Rare Earth Element Biosorption onto Bacterial Surfaces in Engineered and Soil Systems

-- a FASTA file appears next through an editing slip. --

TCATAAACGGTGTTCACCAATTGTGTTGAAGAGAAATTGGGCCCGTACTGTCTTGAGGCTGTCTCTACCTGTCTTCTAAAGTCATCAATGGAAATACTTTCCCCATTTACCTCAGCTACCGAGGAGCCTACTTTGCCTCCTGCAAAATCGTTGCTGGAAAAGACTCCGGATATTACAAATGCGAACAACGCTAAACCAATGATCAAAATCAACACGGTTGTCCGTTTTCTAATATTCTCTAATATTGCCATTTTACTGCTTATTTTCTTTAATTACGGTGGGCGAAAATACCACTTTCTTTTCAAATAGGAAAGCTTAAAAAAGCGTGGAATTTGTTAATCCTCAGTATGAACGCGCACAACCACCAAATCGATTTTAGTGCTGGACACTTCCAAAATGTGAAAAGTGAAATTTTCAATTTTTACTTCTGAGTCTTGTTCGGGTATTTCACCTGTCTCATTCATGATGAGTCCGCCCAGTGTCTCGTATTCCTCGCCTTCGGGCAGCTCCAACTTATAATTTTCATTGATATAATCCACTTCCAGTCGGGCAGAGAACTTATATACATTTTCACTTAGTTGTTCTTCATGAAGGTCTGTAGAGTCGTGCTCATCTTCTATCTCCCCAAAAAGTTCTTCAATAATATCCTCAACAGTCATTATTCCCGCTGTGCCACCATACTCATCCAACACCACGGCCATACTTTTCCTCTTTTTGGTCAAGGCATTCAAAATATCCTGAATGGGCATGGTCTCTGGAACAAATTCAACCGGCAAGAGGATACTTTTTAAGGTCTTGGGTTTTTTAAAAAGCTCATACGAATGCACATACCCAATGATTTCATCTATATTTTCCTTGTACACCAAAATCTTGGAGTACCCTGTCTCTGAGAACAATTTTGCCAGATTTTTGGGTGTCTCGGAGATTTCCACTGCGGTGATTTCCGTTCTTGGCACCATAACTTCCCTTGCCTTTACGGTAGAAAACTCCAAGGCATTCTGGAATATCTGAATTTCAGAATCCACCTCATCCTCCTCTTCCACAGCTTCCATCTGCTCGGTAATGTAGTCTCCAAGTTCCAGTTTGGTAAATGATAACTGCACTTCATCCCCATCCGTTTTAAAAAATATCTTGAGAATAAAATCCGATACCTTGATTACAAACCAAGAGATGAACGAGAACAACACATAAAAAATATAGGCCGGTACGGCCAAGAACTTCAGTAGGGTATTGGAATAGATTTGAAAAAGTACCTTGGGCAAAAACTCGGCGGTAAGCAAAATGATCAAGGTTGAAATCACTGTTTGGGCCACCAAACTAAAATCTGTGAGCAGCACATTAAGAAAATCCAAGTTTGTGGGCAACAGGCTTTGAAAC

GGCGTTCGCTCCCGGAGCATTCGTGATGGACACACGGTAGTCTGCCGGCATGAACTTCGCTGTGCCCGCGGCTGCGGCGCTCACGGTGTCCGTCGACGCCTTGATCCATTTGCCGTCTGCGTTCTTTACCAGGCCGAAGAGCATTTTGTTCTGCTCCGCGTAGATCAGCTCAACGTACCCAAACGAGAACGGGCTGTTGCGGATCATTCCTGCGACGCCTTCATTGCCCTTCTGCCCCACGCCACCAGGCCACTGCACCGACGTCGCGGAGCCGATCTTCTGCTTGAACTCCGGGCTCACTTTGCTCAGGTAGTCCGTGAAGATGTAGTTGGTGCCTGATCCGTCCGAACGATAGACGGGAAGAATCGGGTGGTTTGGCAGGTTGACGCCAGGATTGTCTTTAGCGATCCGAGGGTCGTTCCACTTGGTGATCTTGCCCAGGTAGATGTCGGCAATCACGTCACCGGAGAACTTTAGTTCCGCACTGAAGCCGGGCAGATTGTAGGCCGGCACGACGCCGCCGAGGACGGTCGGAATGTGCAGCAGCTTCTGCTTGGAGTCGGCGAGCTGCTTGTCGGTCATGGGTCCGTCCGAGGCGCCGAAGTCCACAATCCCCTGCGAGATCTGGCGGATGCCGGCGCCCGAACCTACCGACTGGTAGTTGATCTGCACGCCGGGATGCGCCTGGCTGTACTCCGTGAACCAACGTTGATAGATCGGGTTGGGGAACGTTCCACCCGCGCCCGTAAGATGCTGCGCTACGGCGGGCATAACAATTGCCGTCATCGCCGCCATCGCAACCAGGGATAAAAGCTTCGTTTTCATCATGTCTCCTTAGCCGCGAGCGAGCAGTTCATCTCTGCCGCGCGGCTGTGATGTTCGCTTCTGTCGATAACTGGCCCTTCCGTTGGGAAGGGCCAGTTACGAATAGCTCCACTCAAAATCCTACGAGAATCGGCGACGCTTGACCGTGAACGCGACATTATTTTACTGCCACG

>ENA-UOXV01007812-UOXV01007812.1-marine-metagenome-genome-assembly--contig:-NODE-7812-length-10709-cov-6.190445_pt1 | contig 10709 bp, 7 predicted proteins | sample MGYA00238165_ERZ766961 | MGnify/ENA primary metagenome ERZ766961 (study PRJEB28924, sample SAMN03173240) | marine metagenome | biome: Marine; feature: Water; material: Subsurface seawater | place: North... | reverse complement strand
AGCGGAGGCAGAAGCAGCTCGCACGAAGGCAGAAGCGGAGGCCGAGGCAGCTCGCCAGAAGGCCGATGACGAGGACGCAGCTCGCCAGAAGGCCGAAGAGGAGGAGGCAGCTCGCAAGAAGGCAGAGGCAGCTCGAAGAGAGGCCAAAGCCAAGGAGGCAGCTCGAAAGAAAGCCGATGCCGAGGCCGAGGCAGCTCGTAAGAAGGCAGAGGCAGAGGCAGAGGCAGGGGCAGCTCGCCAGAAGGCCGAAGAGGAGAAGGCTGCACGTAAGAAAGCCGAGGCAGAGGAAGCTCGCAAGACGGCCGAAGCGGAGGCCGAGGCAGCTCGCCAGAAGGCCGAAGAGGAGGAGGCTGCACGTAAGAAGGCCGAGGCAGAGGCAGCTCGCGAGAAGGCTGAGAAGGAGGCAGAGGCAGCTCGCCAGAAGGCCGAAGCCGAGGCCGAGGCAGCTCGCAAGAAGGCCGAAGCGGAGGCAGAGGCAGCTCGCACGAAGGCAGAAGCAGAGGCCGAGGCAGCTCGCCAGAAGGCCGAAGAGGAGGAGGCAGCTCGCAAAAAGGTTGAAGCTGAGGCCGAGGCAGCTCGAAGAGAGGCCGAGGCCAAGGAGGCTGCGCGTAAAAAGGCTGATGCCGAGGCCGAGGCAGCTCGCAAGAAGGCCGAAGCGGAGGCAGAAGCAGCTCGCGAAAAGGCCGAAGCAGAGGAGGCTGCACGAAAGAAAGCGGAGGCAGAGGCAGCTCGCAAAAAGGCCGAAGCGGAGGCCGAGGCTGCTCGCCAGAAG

Bacterial surfaces can be used in engineered systems through the implementation of bioreactors as unconventional means of extracting critical metals. This dissertation discusses a genetically modified gram-negative bacterium, dLBTx8 induced Escherichia coli, which possesses lanthanide binding tag peptides that chelate and preferentially adsorb rare earth elements over other co-existing metals. A thermodynamic surface complexation model was first built to compare the cell surface terbium binding mechanisms of wild type and dLBTx8 engineered E. coli (Ch. 2). This surface complexation model was then expanded upon to include adsorption of yttrium and thirteen lanthanide elements (Ch. 3). The engineered dLBTx8 E. coli cells were immobilized in a non-sorbing polyethylene glycol diacrylate (PEGDA) polymer and packed into fixed-bed columns to demonstrate proof-of-principle bioreactor designs. A one-dimensional reactive transport model incorporating advective inter-bead and diffusive intra-bead transport of lanthanides was developed to account for the complex competitive adsorption processes taking place within the dLBTx8 E. coli packed fixed-bed column. After careful calibration and testing of the reactive transport model, predictions were made to optimize separation of valuable rare earths, exemplified by europium vs. lanthanum separation. This dissertation demonstrates the power of surface complexation and reactive transport modeling to allow for future engineering designs that can improve the efficacy of rare earth element bio-extraction and separation from geothermal fluid and mining leachate feedstocks.Bacterial surfaces can also play an important role in soils, surface water, and subsurface geologic systems, where the cell surface-based ligands can adsorb various metals. Due to the reactive nature of their cell surfaces, bacteria can influence fate, transport, and mobility of naturally occurring and anthropogenically introduced metals in soils. While many scientists have investigated the adsorption of divalent metals, such as lead and copper, onto bacterial surfaces found in soils and sediments, a knowledge gap currently exists in understanding how trivalent lanthanides impact these dynamic subsurface transport processes. In general, soil bacterial surfaces have been shown to have particularly strong electrostatic interactions with rare earths, implying that these trivalent metals can act as important controls over the transport of divalent metals. In this dissertation, a gram-positive soil bacterium, Arthrobacter nicotianae, has been shown to adsorb lanthanides through multiple different surface complexation mechanisms, including phosphodiester, phosphoryl, carboxyl, and carbonyl-based amide binding (Ch. 4). These results, supported through attenuated total reflectance Fourier transform infrared spectroscopy measurements (ATR-FTIR), are qualitatively corroborated by thermodynamic modeling of the bacterial cell wall. Notably, the modeling results suggest the relatively high affinities imposed by each of these site types, particularly through phosphate and amide monodentate adsorption. This work contributes to the currently existing knowledge gap whereby soil transport of divalent metals may significantly be affected by the presence of even low concentrations of trivalent rare earth elements.